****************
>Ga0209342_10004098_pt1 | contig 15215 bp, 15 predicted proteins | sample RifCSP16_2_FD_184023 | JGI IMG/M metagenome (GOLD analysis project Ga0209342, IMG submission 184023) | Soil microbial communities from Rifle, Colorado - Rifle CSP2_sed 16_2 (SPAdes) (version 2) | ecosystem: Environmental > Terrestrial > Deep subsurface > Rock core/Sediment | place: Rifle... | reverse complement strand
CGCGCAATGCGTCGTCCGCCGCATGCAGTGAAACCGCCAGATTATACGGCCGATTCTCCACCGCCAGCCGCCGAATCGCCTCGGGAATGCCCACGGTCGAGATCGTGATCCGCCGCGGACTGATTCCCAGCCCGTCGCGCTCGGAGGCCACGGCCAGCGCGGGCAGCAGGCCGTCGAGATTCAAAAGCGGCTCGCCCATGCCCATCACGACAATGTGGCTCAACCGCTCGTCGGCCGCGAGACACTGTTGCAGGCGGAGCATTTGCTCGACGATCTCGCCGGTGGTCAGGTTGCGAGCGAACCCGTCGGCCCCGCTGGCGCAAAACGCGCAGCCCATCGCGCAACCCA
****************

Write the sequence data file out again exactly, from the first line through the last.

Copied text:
>Ga0209342_10004098_pt1 | contig 15215 bp, 15 predicted proteins | sample RifCSP16_2_FD_184023 | JGI IMG/M metagenome (GOLD analysis project Ga0209342, IMG submission 184023) | Soil microbial communities from Rifle, Colorado - Rifle CSP2_sed 16_2 (SPAdes) (version 2) | ecosystem: Environmental > Terrestrial > Deep subsurface > Rock core/Sediment | place: Rifle... | reverse complement strand
CGCGCAATGCGTCGTCCGCCGCATGCAGTGAAACCGCCAGATTATACGGCCGATTCTCCACCGCCAGCCGCCGAATCGCCTCGGGAATGCCCACGGTCGAGATCGTGATCCGCCGCGGACTGATTCCCAGCCCGTCGCGCTCGGAGGCCACGGCCAGCGCGGGCAGCAGGCCGTCGAGATTCAAAAGCGGCTCGCCCATGCCCATCACGACAATGTGGCTCAACCGCTCGTCGGCCGCGAGACACTGTTGCAGGCGGAGCATTTGCTCGACGATCTCGCCGGTGGTCAGGTTGCGAGCGAACCCGTCGGCCCCGCTGGCGCAAAACGCGCAGCCCATCGCGCAACCCA